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Q+A: Hitachi Vantara on the changing IoT, big data and AI landscape

Mon 18 Mar 2019 | Jonathan Bowl | Wael Elrifai

In conversation with Hitachi Vantara experts Jonathan Bowl and Wael Elrifai at Big Data World and Smart IoT 2019

IoT, analytics and AI are not exactly new technologies. But now that companies have incorporated them in to their business processes, to various degrees, why are so many failing to achieve the outcomes they expected? Last week, at Big Data World and Smart IoT London, Techerati editor-in-chief Alice MacGregor and second in command James Orme stole two of Hitachi Vantara’s keynote speakers, Wael Elrifai and Jonathan Bowl to talk business outcomes, the changing tech ecosystem and the enterprise cost of failing to leverage data to its full potential.

James: What are the key trends you’re observing in the industry at the moment and what have been your key takeaways from the show?

Wael: The first one I noticed is that there’s starting to be a shift away from technology more to outcomes. A lot of the companies in the past, and go back about three years, you attend some of the big data conferences, there was an overwhelming focus on Spark or Flink or MapReduce. Things of that nature, technical things. Now there really is starting to be a focus on what is the outcome and then afterwards the how.

Alice: As regards the ecosystem, have you noticed a different exhibition vibe on the floor, are new companies emerging?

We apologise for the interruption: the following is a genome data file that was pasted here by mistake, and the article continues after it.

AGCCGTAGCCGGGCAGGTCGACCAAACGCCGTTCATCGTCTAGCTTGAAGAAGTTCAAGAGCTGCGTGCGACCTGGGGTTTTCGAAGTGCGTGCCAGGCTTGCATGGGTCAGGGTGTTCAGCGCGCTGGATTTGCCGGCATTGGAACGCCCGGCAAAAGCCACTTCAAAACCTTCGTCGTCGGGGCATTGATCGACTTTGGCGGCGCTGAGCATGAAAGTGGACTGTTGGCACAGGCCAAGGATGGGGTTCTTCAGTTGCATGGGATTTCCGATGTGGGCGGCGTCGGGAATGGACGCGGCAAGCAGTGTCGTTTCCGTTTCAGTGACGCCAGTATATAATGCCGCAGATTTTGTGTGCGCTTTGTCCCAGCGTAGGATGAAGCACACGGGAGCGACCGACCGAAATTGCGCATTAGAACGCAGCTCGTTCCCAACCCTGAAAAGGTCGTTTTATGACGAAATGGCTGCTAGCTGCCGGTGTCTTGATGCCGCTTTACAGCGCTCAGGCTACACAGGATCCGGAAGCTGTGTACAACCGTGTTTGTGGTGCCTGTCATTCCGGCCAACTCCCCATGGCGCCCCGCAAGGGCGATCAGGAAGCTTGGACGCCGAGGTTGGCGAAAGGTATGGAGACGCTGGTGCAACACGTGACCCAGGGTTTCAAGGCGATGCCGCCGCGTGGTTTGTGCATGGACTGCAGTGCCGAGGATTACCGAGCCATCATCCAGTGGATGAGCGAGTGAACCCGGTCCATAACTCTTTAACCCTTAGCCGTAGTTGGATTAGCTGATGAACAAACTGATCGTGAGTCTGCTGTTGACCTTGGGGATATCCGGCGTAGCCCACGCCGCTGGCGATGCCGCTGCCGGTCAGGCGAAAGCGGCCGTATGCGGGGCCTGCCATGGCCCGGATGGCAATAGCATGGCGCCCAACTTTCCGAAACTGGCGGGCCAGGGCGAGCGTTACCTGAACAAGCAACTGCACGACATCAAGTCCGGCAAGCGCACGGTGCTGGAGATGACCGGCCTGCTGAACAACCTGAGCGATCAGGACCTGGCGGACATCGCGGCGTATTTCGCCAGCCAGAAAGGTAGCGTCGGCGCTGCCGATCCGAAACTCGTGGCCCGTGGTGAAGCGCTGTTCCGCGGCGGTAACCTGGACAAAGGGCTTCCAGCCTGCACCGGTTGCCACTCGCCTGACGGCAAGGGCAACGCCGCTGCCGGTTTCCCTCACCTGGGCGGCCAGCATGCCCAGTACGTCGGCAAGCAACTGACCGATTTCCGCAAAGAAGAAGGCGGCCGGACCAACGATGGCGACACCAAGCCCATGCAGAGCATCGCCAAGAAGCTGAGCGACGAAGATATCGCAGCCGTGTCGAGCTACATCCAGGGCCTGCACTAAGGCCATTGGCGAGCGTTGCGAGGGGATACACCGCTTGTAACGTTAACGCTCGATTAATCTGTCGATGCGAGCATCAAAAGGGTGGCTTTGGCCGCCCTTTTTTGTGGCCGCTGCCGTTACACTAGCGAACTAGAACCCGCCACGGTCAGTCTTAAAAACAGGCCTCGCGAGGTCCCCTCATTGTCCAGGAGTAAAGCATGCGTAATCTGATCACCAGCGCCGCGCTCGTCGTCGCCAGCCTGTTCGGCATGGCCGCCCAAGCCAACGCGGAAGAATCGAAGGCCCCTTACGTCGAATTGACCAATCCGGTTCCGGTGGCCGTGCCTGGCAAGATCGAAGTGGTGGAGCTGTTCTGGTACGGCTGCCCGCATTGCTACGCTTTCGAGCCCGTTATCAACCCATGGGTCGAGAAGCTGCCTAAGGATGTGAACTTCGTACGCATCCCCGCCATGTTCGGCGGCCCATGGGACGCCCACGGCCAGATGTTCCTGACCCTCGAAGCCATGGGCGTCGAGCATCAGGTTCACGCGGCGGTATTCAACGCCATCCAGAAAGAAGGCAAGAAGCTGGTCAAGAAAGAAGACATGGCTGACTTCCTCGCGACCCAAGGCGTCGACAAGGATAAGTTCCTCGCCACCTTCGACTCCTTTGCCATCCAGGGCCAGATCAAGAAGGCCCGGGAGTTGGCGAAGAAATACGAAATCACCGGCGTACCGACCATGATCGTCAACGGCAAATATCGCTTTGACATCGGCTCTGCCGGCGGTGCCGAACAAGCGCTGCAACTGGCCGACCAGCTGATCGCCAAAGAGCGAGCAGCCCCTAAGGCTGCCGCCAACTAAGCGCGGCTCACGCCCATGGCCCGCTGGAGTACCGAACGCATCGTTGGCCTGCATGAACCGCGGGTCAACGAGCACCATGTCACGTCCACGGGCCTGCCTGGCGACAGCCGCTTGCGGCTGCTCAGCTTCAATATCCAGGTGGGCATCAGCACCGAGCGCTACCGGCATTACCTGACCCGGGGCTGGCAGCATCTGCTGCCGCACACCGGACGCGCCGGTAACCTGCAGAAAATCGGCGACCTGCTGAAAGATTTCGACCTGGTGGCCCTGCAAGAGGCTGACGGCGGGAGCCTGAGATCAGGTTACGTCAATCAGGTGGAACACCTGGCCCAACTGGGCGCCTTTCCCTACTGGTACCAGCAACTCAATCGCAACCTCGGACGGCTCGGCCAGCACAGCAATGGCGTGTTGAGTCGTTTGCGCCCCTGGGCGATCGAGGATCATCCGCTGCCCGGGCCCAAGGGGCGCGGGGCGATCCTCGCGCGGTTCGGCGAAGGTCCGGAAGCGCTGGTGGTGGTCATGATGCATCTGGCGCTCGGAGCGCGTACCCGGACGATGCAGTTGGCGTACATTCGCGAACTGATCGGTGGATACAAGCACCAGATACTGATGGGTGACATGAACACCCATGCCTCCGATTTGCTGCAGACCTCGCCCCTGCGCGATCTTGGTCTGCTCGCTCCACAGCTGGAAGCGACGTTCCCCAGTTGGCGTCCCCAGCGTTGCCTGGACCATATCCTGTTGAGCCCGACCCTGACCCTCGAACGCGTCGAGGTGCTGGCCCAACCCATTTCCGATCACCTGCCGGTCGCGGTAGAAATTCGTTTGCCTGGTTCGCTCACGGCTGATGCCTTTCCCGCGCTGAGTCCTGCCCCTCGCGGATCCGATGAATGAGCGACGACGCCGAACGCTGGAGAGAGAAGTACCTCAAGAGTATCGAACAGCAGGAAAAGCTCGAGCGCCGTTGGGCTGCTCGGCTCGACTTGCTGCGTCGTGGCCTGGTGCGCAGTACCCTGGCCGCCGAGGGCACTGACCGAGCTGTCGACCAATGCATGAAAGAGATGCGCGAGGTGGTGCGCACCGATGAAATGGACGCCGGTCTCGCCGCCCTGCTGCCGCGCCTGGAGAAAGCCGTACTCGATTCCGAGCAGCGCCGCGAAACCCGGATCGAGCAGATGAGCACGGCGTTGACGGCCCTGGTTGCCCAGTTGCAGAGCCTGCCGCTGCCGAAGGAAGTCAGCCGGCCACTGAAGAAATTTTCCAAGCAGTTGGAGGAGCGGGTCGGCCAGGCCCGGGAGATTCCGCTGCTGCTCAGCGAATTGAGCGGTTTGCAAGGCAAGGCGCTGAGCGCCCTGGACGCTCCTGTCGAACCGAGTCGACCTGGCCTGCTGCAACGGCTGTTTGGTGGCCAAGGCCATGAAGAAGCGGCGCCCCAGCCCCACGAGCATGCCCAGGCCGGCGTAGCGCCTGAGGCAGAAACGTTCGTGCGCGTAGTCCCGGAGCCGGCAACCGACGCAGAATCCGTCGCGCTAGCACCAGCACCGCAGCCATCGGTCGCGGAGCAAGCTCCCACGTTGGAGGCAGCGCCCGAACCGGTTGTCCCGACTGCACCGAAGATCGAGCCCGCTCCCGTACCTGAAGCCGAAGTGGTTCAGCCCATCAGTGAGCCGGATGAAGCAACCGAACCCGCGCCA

Wael: One of the big things we’ve noticed in the industry, and it’s reflected of course in the show today, is that there’s been a lot of consolidation; acquisitions and mergers. These aer indicative of the shift away from tech towards the solution.

Jonathan: What I’ve noticed from a lot of the presentations yesterday in the room that I was in, is that people are still grappling with the same challenges and people are not moving as fast as everyone would like. I suspect, although I wasn’t here last year, that people are still wrestling with the same challenges as in 2018. When I heard various customers talk yesterday it’s clear they’re not getting the value from the data that they want to. They’re not getting the insights.

People keep talking about data being data-driven, but the reality seems to be a lot of organisations are still stuck in the monitoring phase. Understanding what’s happening in their business rather than actually using the data analytics to truly power their business, if that makes sense.

To Wael’s point, there does seem to be a lot of movement in the market at the moment, which is quite interesting.

Alice: Do you have any thoughts on why that might be, the changing dynamics there?

Jonathan: It probably plays to what Wael is saying. There is a lot of change in the industry as well as consolidation. If you were here a year ago, it would have been inconceivable in that era that Hortonworks and Cloudera would merge and IBM would acquire RedHat. No one would have guessed that. You’re seeing so many spinoffs at the moment from the organisations as well. It’s a very hot and competitive in the market at the moment.